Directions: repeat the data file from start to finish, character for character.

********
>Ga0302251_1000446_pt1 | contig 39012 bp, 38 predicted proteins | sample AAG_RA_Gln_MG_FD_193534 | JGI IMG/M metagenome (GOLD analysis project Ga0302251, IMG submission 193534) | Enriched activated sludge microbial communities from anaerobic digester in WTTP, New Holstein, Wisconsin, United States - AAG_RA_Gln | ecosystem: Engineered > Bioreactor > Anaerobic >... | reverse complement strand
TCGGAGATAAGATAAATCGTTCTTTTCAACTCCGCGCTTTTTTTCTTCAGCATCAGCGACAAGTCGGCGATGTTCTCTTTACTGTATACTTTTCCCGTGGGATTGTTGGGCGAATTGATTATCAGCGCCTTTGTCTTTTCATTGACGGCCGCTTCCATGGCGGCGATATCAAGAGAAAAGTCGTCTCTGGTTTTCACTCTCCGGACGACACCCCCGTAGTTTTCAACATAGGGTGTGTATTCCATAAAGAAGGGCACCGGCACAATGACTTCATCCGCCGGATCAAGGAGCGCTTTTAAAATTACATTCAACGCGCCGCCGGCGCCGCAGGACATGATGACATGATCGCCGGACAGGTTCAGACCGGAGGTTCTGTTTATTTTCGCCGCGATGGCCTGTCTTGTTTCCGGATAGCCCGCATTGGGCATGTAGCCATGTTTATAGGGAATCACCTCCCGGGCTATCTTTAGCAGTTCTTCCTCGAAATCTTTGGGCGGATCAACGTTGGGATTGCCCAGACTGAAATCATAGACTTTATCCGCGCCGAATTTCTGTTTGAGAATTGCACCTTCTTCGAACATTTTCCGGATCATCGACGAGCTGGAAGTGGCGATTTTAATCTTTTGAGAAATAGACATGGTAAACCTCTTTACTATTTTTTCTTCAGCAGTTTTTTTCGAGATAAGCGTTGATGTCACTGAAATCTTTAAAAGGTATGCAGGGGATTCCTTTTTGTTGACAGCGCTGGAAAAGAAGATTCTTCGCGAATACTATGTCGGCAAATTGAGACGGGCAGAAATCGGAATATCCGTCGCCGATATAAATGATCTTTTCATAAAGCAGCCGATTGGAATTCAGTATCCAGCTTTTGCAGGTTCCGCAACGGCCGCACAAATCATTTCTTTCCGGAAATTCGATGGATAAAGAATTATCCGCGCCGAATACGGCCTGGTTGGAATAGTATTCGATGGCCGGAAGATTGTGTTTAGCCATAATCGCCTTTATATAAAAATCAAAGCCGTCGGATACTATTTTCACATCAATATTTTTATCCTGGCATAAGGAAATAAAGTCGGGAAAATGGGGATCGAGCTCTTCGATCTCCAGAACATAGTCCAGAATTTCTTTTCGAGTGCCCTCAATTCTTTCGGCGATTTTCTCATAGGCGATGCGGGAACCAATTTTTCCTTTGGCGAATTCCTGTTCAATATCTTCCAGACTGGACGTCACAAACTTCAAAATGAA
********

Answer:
>Ga0302251_1000446_pt1 | contig 39012 bp, 38 predicted proteins | sample AAG_RA_Gln_MG_FD_193534 | JGI IMG/M metagenome (GOLD analysis project Ga0302251, IMG submission 193534) | Enriched activated sludge microbial communities from anaerobic digester in WTTP, New Holstein, Wisconsin, United States - AAG_RA_Gln | ecosystem: Engineered > Bioreactor > Anaerobic >... | reverse complement strand
TCGGAGATAAGATAAATCGTTCTTTTCAACTCCGCGCTTTTTTTCTTCAGCATCAGCGACAAGTCGGCGATGTTCTCTTTACTGTATACTTTTCCCGTGGGATTGTTGGGCGAATTGATTATCAGCGCCTTTGTCTTTTCATTGACGGCCGCTTCCATGGCGGCGATATCAAGAGAAAAGTCGTCTCTGGTTTTCACTCTCCGGACGACACCCCCGTAGTTTTCAACATAGGGTGTGTATTCCATAAAGAAGGGCACCGGCACAATGACTTCATCCGCCGGATCAAGGAGCGCTTTTAAAATTACATTCAACGCGCCGCCGGCGCCGCAGGACATGATGACATGATCGCCGGACAGGTTCAGACCGGAGGTTCTGTTTATTTTCGCCGCGATGGCCTGTCTTGTTTCCGGATAGCCCGCATTGGGCATGTAGCCATGTTTATAGGGAATCACCTCCCGGGCTATCTTTAGCAGTTCTTCCTCGAAATCTTTGGGCGGATCAACGTTGGGATTGCCCAGACTGAAATCATAGACTTTATCCGCGCCGAATTTCTGTTTGAGAATTGCACCTTCTTCGAACATTTTCCGGATCATCGACGAGCTGGAAGTGGCGATTTTAATCTTTTGAGAAATAGACATGGTAAACCTCTTTACTATTTTTTCTTCAGCAGTTTTTTTCGAGATAAGCGTTGATGTCACTGAAATCTTTAAAAGGTATGCAGGGGATTCCTTTTTGTTGACAGCGCTGGAAAAGAAGATTCTTCGCGAATACTATGTCGGCAAATTGAGACGGGCAGAAATCGGAATATCCGTCGCCGATATAAATGATCTTTTCATAAAGCAGCCGATTGGAATTCAGTATCCAGCTTTTGCAGGTTCCGCAACGGCCGCACAAATCATTTCTTTCCGGAAATTCGATGGATAAAGAATTATCCGCGCCGAATACGGCCTGGTTGGAATAGTATTCGATGGCCGGAAGATTGTGTTTAGCCATAATCGCCTTTATATAAAAATCAAAGCCGTCGGATACTATTTTCACATCAATATTTTTATCCTGGCATAAGGAAATAAAGTCGGGAAAATGGGGATCGAGCTCTTCGATCTCCAGAACATAGTCCAGAATTTCTTTTCGAGTGCCCTCAATTCTTTCGGCGATTTTCTCATAGGCGATGCGGGAACCAATTTTTCCTTTGGCGAATTCCTGTTCAATATCTTCCAGACTGGACGTCACAAACTTCAAAATGAA